To avoid eating processed foods, thinking you might be eating something healthy, safe, and plant-based, McDonald recommended sticking to the produce aisle whenever possible.

Another perceived drawback to a plant-based diet is the potential to miss out on a balanced meal filled with macronutrients (your fibrous carbs, complete proteins, and healthy fats) if you don’t plan accordingly. While vegetables on their own supply your fibrous carb intake, forgetting to add a protein and healthy fat such as quinoa and avocado to your salad can result in an unbalanced meal and diet.

How Do You Go Plant-Based?

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According to McDonald, the easiest way to transition from a more meat-centric diet to a plant-based diet is to find “swaps.” Swapping a few of your meat options for plant-based protein such as quinoa, edamame, tempeh, and tofu, is a good start. Additionally, instead of traditional whole milk or greek yogurt, you can try coconut-based yogurt, nut milk, and alternative butters.

“Another trick is crowding your plate with plant-based foods first,” said McDonald. “Say you have a full salad on one half of your plate, a piece of grilled chicken on a quarter of the plate, and roasted sweet potatoes on the other quarter. When you imagine that plate in front of you, you will notice most of the plate is full of vegetables. This will allow you to fill up on mostly plant-based foods and not overconsume the other stuff.”

Lastly, McDonald recommended spending the first half of your trip at the grocery store in the produce section to imagine filling up most of your plate with fruits and vegetables.

Who Should and Shouldn’t Go Plant-Based?

A plant-based diet can be for anyone! Meat eaters typically have a relatively easy time making the transition to de-prioritizing meat rather than omitting it completely.

McDonald cautioned vegans and vegetarians who choose to incorporate meat back into their diets to do so slowly, to ease into digesting meat again. She recommended vegans and vegetarians with sensitive stomachs take a digestive enzyme if they choose to go plant-based and eat a small amount of meat during the week.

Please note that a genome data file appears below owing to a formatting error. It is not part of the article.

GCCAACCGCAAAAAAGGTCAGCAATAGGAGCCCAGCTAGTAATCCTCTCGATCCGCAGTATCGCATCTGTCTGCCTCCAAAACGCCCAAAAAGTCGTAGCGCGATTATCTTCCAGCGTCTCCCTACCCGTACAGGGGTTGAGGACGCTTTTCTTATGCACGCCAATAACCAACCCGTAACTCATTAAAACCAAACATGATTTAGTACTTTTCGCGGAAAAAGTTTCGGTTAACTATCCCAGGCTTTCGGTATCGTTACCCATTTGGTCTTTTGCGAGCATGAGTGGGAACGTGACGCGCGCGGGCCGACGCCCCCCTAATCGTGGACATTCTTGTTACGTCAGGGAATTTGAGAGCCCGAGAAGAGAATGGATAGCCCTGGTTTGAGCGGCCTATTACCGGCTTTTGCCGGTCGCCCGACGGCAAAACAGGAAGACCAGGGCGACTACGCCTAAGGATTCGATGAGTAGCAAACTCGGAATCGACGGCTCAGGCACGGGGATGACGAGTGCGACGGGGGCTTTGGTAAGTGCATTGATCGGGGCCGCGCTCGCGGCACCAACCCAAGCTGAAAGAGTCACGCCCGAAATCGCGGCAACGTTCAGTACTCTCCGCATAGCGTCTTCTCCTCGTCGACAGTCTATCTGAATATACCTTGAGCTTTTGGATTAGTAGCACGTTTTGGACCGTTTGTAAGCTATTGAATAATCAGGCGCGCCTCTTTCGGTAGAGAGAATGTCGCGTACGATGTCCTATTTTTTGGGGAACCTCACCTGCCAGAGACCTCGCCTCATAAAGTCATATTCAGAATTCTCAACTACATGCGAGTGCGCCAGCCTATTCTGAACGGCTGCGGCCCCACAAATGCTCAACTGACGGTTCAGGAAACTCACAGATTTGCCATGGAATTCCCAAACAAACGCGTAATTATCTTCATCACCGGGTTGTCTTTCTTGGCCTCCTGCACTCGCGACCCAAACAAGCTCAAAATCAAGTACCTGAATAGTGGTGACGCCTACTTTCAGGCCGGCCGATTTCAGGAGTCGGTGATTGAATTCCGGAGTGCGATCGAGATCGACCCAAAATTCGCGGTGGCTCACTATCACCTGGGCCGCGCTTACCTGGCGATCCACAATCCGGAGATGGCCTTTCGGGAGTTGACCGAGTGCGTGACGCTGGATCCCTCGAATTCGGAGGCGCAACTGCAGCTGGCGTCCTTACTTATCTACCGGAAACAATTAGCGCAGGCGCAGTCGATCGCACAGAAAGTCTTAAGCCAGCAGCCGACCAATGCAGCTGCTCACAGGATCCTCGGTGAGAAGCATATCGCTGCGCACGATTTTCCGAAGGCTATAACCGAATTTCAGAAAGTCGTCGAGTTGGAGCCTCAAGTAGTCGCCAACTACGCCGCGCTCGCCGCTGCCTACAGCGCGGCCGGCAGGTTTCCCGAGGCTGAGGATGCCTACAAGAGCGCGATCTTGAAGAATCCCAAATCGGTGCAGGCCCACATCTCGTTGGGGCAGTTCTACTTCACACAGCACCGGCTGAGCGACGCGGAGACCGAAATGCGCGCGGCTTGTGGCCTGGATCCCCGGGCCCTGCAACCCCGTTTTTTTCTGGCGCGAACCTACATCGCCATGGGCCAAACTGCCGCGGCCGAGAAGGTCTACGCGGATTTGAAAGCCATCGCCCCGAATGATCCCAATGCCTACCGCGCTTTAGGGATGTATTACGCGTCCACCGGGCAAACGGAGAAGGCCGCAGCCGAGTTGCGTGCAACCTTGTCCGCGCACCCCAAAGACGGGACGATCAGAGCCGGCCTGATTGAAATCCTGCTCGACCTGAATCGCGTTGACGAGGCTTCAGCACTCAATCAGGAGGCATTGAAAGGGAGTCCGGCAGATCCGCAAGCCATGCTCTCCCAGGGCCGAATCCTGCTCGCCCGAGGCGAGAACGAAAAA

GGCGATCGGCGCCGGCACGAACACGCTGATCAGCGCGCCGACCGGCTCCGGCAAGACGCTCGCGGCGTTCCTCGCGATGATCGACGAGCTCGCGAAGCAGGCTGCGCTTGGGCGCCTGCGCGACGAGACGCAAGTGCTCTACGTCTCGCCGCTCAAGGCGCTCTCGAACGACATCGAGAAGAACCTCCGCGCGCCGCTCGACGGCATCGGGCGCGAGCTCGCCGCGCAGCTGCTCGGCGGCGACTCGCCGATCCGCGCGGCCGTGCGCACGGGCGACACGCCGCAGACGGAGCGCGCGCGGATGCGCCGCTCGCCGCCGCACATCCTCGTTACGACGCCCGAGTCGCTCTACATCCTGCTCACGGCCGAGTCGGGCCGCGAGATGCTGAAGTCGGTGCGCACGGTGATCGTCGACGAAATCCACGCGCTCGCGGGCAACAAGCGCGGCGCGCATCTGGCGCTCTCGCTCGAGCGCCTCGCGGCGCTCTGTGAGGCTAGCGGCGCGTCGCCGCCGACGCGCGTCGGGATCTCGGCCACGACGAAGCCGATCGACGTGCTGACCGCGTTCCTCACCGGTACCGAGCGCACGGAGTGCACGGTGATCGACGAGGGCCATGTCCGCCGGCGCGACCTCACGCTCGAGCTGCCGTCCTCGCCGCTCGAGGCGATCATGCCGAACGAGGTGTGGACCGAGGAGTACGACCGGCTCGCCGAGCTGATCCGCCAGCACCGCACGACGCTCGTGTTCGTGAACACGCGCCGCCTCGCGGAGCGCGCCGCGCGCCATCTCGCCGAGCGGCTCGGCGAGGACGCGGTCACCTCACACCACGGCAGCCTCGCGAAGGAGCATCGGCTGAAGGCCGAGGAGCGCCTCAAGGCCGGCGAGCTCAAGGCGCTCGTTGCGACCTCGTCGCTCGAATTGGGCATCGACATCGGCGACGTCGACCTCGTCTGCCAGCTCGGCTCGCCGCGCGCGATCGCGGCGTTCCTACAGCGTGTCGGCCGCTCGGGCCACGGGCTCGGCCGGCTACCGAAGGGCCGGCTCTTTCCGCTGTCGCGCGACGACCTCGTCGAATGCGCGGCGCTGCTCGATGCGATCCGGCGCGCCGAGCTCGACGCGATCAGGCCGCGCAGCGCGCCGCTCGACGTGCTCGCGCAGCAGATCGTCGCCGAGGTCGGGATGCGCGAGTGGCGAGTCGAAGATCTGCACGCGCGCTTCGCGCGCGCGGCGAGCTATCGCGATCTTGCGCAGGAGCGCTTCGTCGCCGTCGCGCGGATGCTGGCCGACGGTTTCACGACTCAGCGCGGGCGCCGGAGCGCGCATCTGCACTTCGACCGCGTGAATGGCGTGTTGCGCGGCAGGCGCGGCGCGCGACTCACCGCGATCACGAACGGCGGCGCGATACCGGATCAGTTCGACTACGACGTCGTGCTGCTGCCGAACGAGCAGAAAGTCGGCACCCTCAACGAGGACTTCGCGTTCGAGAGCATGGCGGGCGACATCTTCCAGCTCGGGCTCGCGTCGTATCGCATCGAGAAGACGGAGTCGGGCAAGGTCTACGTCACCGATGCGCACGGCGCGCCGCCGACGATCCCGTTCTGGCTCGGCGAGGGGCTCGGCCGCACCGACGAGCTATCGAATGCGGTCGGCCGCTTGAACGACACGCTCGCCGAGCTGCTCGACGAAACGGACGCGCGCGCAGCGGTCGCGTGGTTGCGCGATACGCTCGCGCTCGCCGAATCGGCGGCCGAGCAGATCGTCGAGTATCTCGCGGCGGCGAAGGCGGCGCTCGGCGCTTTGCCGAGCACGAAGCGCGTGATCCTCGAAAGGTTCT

If a vegan or vegetarian is converting to a plant-based diet and experiences heartburn, acid reflux, or any other kind of discomfort in the gut, McDonald advises seeing your health care practitioner. Generally, McDonald shared that no studies exist to go against any individual converting to a plant-based diet.

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Best Foods for a Plant-Based Diet

A baking sheet has different roasted vegetables on it.

Fruits, vegetables, potatoes, seeds, beans, and legumes describe the best plant-based foods.

“The best plant-based foods don’t even have ingredient labels,” McDonald reiterated.

Frozen or canned fruits and vegetables are a good alternative for anyone who can’t easily afford the freshest produce in the produce section. McDonald simply advised to be aware of additives and high levels of sugar and sodium in this case.

As it turns out, plant-based eaters aren’t required to completely give up eating a side of chicken with dinner, they are simply encouraged to make it a quarter of the plate, while making the rest of dinner colorful and from the earth.

Jenn Vigh Jenn Vigh
Jenn is a pilates and yoga instructor, an aerialist, and a travel blogger with 5 years of experience in nonprofit communications, and over 10 years of experience writing, teaching, training, performing and collaborating with creatives across the globe. For the last 6 years, her American home-base has been Austin, TX, where she’s worked with the aerial dance company, Blue Lapis Light, and enjoyed the sunshine with her world-traveling yorkipoo, Sheila. Read Full Bio »